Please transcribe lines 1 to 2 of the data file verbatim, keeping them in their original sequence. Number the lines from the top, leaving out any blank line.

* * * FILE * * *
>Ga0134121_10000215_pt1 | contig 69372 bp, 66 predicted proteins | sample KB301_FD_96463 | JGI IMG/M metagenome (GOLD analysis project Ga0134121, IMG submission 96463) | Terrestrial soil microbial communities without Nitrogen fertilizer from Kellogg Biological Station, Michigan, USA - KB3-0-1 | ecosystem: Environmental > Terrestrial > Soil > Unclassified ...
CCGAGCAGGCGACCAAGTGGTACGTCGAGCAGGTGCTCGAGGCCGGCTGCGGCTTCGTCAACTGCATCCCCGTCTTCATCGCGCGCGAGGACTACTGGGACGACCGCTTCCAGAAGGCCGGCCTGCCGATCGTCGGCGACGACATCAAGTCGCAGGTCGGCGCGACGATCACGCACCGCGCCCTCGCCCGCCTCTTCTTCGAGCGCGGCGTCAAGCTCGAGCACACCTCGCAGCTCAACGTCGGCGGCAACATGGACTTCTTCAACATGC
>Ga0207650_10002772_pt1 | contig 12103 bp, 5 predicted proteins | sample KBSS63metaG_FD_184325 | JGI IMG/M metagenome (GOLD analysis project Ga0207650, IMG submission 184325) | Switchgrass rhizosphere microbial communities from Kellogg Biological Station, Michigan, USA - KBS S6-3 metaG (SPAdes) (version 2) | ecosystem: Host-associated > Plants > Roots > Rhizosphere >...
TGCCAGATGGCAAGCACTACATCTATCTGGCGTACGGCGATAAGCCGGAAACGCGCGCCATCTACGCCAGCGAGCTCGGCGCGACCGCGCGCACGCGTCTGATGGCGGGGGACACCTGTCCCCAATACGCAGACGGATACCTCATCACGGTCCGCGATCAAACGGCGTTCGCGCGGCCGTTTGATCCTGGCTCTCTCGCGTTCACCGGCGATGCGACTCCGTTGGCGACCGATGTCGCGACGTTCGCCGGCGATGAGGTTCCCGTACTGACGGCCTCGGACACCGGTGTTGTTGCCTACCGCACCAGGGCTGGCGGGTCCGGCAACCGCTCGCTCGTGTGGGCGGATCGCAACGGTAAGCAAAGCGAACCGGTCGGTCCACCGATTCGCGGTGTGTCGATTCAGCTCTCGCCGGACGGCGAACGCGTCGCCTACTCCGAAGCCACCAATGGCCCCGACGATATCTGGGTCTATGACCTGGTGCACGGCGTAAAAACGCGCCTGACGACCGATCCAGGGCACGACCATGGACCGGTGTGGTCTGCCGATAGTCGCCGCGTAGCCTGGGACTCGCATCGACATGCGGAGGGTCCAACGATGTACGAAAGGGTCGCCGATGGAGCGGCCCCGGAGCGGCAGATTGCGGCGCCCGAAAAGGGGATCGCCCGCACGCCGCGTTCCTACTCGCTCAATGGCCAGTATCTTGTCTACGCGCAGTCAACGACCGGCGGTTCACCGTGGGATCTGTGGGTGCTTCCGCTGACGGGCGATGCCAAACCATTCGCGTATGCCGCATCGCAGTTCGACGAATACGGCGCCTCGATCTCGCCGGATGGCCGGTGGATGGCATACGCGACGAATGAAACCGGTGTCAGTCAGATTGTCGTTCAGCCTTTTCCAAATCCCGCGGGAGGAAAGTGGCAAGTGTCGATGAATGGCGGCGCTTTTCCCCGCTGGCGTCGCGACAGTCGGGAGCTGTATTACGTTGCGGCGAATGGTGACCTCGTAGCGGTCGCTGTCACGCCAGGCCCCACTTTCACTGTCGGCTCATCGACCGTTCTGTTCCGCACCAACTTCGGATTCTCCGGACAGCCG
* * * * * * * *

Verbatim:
>Ga0134121_10000215_pt1 | contig 69372 bp, 66 predicted proteins | sample KB301_FD_96463 | JGI IMG/M metagenome (GOLD analysis project Ga0134121, IMG submission 96463) | Terrestrial soil microbial communities without Nitrogen fertilizer from Kellogg Biological Station, Michigan, USA - KB3-0-1 | ecosystem: Environmental > Terrestrial > Soil > Unclassified ...
CCGAGCAGGCGACCAAGTGGTACGTCGAGCAGGTGCTCGAGGCCGGCTGCGGCTTCGTCAACTGCATCCCCGTCTTCATCGCGCGCGAGGACTACTGGGACGACCGCTTCCAGAAGGCCGGCCTGCCGATCGTCGGCGACGACATCAAGTCGCAGGTCGGCGCGACGATCACGCACCGCGCCCTCGCCCGCCTCTTCTTCGAGCGCGGCGTCAAGCTCGAGCACACCTCGCAGCTCAACGTCGGCGGCAACATGGACTTCTTCAACATGC